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SOFIA: Exploring the Infrared Universe
SOFIA, the Stratospheric Observatory for Infrared Astronomy, is a Boeing 747SP aircraft modified to carry a 2.7-meter (106-inch) reflecting telescope (with an effective diameter of 2.5 meters or 100 inches). Flying into the stratosphere at 38,000–45,000 feet puts SOFIA above 99 percent of Earth’s infrared-blocking atmosphere, letting astronomers study the solar system and beyond in ways that are not possible with ground-based telescopes. SOFIA is an 80/20 partnership of NASA and the German Aerospace Center (DLR).
The aircraft is operated and maintained by NASA’s Armstrong Flight Research Center Building 703, in Palmdale, California. NASA’s Ames Research Center in California’s Silicon Valley manages SOFIA’s program, science and mission operations in cooperation with the Universities Space Research Association (USRA; Columbia, Md.) and the German SOFIA Institute (DSI; University of Stuttgart).
Scientists and technicians conduct nighttime observations on SOFIA. Credit: DLR/Fabian Walker
A Unique Airborne Observatory
The aircraft is a Boeing 747SP. The “SP” designates that this is a “special performance” version of the 747. The SP aircraft were designed for longer flights than Boeing 747 Classics, and are approximately 48 feet shorter than a 747-200 aircraft.
The mobility of the observatory allows researchers to observe from both of Earth’s hemispheres, and enables studies of transient events that often take place over oceans where there are no telescopes. Unlike space-based telescopes, SOFIA lands after each flight, so its telescope instruments can be exchanged, serviced or upgraded to harness new technologies. Because these new instruments can be tested and adjusted, SOFIA can serve as a testbed for technology that may one day fly in space. The observatory can also be used to train NASA’s next generation of instrument builders.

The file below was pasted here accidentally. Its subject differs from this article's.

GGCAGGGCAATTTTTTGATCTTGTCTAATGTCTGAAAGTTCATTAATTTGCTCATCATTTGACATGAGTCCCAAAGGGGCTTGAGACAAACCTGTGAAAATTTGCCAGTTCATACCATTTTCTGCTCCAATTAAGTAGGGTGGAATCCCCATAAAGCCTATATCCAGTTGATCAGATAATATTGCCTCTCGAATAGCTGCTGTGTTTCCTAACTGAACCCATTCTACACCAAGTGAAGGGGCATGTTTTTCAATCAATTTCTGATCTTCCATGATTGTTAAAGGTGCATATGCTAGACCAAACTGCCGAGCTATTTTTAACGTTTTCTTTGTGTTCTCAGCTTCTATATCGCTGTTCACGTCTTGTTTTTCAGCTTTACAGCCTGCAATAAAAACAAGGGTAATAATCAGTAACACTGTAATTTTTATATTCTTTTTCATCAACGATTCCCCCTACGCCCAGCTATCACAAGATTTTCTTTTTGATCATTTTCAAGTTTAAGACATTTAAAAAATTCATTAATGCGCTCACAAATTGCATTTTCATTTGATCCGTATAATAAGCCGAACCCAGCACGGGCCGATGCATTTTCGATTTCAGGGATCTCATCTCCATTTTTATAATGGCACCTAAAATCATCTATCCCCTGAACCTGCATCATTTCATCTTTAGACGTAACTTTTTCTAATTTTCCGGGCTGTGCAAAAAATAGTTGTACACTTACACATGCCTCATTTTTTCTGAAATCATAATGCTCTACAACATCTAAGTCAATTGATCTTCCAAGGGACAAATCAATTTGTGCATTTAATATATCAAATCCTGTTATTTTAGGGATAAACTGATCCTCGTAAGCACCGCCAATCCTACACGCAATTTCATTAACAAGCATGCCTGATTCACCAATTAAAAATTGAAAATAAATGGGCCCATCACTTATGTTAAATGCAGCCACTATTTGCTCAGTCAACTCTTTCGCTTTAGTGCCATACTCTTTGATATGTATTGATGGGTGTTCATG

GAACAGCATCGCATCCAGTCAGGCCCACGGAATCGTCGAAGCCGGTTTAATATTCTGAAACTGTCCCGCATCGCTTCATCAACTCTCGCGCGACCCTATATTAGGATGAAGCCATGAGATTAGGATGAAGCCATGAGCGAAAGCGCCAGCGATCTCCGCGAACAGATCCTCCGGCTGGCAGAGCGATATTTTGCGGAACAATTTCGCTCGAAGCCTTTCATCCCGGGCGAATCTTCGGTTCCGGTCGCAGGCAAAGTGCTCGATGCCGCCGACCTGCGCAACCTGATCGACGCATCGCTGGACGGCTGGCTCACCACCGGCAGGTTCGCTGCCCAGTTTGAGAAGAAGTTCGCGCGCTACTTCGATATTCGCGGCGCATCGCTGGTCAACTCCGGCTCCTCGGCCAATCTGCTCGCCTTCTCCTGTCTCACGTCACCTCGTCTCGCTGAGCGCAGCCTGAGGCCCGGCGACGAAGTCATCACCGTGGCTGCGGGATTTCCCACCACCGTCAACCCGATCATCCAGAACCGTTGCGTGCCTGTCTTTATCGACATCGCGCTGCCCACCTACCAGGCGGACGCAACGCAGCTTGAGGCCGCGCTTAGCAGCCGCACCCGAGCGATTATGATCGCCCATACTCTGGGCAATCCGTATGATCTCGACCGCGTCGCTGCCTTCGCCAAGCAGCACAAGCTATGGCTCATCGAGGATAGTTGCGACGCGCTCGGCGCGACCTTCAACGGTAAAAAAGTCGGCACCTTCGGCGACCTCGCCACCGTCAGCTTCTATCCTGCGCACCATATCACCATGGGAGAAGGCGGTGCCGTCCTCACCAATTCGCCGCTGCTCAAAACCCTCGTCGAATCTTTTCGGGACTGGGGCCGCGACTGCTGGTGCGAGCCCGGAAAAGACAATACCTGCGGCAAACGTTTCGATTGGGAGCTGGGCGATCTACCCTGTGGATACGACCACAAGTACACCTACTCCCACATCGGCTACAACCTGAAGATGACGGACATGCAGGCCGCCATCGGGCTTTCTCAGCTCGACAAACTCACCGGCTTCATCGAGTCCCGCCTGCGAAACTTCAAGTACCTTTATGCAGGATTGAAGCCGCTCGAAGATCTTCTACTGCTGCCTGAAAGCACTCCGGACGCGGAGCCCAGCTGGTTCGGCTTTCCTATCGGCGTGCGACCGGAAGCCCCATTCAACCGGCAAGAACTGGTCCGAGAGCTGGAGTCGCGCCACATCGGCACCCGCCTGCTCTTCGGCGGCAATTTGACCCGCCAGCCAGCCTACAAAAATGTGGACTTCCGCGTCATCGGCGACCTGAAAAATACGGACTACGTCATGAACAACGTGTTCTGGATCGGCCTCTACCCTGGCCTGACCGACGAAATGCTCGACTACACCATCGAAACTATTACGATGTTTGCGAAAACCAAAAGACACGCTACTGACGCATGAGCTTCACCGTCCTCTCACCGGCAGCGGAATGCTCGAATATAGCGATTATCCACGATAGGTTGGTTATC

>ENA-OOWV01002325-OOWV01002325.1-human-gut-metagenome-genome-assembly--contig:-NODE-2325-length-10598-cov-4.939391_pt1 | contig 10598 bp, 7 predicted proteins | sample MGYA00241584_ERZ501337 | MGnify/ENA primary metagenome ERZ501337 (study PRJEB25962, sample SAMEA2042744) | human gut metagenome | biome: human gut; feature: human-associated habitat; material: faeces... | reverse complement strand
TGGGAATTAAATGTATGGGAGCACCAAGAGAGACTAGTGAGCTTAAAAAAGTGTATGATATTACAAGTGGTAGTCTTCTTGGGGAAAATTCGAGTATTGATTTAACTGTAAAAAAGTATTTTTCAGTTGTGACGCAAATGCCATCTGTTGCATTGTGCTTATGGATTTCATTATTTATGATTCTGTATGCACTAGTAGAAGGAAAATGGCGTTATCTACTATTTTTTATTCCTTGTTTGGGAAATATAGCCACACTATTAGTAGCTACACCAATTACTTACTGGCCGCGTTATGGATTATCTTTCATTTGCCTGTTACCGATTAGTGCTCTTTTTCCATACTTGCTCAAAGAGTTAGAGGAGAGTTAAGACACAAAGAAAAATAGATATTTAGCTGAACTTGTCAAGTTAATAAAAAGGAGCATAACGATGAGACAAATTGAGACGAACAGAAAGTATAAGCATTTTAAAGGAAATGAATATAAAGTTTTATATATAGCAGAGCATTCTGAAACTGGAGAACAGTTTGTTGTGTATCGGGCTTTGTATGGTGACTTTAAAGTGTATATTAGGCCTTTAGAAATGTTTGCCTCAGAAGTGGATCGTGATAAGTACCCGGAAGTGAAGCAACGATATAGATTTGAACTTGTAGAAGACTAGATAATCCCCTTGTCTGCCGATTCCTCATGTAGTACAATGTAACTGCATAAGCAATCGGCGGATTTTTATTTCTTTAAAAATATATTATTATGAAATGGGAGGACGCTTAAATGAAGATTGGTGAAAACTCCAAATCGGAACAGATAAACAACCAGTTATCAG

Visible (left) and infrared (right) images of the Horsehead Nebula. The infrared image, taken by SOFIA’s upGREAT instrument, shows carbon monoxide molecules sheltered in the dense nebula (red area) and carbon atoms and ions that have been affected by the radiation from nearby stars (green area). The dust that forms the Horsehead blocks visible light but glows brightly in the infrared. Credit: Left: Dylan O’Donnell, deography.com; Right: NASA/SOFIA/J. Bally et. al
SOFIA and the Infrared Universe
Studying the universe using only visible light results in a very limited view, as you can see from the two images on the right. Visible light — the light you see with your eyes — reveals only part of the universe. Astronomers observe many other types of “light” to expand our views of the universe. SOFIA is designed to specifically observe the infrared universe.
Infrared energy is just one part of the electromagnetic spectrum, which includes visible light, x-rays, radio waves and others. Many objects in space emit almost all their energy at infrared wavelengths. Often, they are invisible when observed in ordinary visible light. In other cases, clouds of gas and dust in space block the light emitted by more distant objects, but allow infrared energy to reach our telescopes. In both cases, the only way to learn about other objects is to study the infrared light they emit.
During 10-hour, overnight flights, SOFIA observes the solar system and beyond at mid- and far-infrared wavelengths gathering data to study:
- Star birth and death
- Formation of new solar systems
- Organic compounds in space
- Nebulae and the ecosystems of galaxies
- Celestial magnetic fields
- Black holes at the center of galaxies
- Planets, comets and asteroids in our solar system
SOFIA’s telescope instruments — cameras, spectrometers and polarimeters — operate in the near-, mid- and far-infrared wavelengths, each suited to studying a particular phenomena. Spectrometers spread light into its component colors, in the same way that a prism spreads visible light into a rainbow, to reveal the chemical fingerprints of celestial molecules and atoms. Polarimeters are sensitive to the effect magnetic fields have on dust in and around celestial objects, allowing astronomers to learn how magnetic fields affect the birth of stars and other objects.